Thursday, February 5, 2015

1941 Klang Strike - Labourers Peddled Spearding Call for Strike - The Straits Times 14th May 1941.

One of the paramount labour struggles against oppressive planters and always been regarded as an uprising among labourers in Malaya was the 1941 Klang Strike.

I would like to pen down a few details of events which unfolded along the struggle, on the individuals who involved in the strikes and what were the pushing factors behind it. And also what was the reaction of daily mails in Malaya that time – both English and Tamil.

Interestingly many have written on Klang Strike but they were not widely discussed as many considered this as an agitation caused by Indians over poor wage issues. According to may scholars the strike is "one of the largest, best organised and most militant strike by Indians workers which Malaya had ever seen" (Tai Yuen - Labour Unrest in Malaya 1934-1942)

Around 20000 estate Indian labourers from 100 over estates involved. The government and its agencies which have been in favour of the planters decided to flex their muscles to teach the labourers a lesson - “not to ever and ever go against their master!”. Huge police force coupled with military personnel was used to curb the strikes resulted four deaths, hundreds injured, arrested and detained. Many were deported including the so called the master mind of the unrest– RH Nathan, who strike fear in the hearts of planters.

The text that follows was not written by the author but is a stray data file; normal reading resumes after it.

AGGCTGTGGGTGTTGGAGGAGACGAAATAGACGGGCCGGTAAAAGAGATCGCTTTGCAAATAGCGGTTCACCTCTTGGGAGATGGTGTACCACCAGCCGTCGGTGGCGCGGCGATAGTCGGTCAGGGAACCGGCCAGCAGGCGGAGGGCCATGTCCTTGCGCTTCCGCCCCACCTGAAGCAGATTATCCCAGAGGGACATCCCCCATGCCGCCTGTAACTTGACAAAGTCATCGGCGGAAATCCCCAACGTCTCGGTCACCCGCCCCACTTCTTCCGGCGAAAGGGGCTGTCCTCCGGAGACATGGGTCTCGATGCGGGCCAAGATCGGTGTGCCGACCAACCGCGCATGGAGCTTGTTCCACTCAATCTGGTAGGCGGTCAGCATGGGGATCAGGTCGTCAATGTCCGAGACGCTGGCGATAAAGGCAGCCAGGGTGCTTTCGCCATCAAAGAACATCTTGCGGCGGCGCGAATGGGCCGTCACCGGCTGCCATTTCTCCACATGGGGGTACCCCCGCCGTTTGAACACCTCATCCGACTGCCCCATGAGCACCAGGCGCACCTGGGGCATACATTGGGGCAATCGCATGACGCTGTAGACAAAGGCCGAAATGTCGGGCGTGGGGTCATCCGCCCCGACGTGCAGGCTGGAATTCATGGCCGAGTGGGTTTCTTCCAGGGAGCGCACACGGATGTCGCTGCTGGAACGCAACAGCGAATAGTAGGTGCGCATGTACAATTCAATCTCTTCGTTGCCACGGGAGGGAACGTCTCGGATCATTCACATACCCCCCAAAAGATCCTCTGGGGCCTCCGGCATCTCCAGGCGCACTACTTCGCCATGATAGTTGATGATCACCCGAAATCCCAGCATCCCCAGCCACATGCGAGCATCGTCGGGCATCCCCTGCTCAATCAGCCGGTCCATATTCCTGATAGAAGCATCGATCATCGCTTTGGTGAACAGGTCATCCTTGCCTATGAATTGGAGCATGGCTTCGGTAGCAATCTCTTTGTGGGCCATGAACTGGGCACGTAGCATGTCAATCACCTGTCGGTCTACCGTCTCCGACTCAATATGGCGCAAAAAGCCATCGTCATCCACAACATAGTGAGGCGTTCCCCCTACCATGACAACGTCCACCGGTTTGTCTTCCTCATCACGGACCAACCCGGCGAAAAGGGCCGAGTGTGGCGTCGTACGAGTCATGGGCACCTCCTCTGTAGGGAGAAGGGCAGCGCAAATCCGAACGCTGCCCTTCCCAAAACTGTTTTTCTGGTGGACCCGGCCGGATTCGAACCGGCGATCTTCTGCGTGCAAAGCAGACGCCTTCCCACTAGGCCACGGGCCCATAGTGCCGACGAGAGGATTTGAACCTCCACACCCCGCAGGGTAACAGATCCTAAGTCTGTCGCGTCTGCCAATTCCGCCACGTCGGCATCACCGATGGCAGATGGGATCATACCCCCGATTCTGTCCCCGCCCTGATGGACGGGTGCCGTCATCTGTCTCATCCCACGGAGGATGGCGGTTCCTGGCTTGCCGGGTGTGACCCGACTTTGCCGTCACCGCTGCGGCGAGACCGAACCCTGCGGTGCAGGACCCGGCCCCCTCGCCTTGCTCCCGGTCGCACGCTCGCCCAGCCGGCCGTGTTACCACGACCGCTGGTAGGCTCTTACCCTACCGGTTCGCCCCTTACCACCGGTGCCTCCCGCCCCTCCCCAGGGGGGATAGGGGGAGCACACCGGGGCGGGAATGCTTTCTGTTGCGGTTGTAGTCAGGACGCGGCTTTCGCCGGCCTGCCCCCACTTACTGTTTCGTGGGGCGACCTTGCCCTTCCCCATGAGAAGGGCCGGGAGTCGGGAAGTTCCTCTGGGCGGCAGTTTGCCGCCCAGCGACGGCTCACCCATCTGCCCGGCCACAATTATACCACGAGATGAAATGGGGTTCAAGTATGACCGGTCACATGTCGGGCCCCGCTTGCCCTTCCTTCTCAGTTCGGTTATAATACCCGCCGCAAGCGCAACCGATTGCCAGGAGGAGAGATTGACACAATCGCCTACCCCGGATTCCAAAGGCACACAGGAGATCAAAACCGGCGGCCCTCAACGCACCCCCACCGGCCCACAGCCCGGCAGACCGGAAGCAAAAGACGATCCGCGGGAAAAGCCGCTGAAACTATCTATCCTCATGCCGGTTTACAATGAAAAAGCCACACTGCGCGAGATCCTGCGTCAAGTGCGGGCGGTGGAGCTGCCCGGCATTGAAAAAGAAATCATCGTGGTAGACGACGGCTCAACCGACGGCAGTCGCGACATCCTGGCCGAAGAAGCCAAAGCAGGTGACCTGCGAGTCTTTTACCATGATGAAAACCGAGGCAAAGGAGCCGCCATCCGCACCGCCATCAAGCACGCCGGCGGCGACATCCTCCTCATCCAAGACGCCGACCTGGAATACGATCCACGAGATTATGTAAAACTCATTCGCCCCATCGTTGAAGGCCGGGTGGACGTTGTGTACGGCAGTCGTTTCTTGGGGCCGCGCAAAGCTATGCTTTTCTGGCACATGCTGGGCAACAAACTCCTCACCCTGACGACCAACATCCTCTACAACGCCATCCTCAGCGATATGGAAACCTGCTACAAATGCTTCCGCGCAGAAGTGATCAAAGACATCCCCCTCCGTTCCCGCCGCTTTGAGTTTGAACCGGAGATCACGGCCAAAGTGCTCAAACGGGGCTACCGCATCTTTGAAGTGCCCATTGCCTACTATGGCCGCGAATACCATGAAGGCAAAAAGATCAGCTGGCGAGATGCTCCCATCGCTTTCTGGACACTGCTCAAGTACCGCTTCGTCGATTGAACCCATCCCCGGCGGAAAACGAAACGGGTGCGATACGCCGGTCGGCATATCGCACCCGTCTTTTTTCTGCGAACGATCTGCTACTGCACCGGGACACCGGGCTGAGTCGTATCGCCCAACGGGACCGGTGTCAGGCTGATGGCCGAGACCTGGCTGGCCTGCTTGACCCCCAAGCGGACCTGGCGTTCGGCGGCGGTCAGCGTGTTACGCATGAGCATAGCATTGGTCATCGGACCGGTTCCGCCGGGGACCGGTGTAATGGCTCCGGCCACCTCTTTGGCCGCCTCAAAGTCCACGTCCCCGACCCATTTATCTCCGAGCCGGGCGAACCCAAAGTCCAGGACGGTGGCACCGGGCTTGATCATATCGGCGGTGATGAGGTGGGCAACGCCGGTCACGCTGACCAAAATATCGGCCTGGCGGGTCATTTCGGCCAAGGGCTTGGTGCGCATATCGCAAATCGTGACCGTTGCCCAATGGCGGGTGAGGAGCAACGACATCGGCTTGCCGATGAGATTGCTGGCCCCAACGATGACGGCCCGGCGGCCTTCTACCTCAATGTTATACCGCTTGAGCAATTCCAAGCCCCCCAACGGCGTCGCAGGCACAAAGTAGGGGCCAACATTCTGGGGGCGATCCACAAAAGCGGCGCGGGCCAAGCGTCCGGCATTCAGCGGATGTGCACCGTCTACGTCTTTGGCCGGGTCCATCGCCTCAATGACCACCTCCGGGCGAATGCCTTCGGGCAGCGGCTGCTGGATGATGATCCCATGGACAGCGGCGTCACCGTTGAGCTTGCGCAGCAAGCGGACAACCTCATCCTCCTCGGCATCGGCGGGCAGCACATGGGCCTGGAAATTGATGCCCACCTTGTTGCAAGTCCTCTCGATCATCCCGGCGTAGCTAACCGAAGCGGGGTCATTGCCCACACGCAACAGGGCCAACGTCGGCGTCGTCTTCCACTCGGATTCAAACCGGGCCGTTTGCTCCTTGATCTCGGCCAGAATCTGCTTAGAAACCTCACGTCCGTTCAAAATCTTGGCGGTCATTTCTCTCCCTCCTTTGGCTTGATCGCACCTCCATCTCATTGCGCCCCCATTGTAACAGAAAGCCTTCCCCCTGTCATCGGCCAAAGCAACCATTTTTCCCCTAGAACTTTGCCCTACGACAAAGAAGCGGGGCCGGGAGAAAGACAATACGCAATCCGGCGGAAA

The strike ended with 6 workers dead, 21 deported and 95 accepting volunteer repatriation. Of the 300 arrested and imprisoned, 186 were subsequently released on condition that they did not return to the estate where they were employed once. The Klang District Indian Union was deregistered. (Tai Yuen - Labour Unrest in Malaya 1934-1942)

John Tully in his book "The Devil's Milk" gave a detail insight of the unrest.

The Klang Strike was said to be started when a stoppages began at the Damansara Estate, on March 17, 1941 when four laborers were arrested for allegedly intimidating the others into ceasing work.

As a Colonial Office report noted, there were actually two consecutive strike waves. The first broke out early in the year and was inspired by the desire for parity in wage rates with Chinese plantation workers and by widespread resentment that despite a vast increase in profits since the Depression, wage cuts had not been restored.

The synchronicity of the strikes with similar demands was made possible by the formation of a new illegal workers’ organization, the Klang District Indian Union, by two “agitators” called Y.K Menon and R. H. Nathan (whom the British described as members of the Indian National Congress with “strong socialist sympathies”). Further support came from the Indian Communist R. K. Thangaiah and the CIAM’s Mr. N. Raghaven. The strikes were successful in that the Indian laborers were granted a general wage increase to sixty cents a day for men and fifty cents for women, although this still fell short of the rates paid to their Chinese counterparts.

The second wave broke on April 16 and was not directly wage-related. The Colonial Office considered the motives political and that, the underlying cause of the strikes was probably the fact that the earlier strikes had given the labourers an idea of their power and their victory had gone to their head. The workers demanded the right to wear “Gandhi hats” and fly Congress flags in their compounds, and wanted the abolition of the custom of coolies having to dismount from their bicycles if they met a planter’s car on the roads.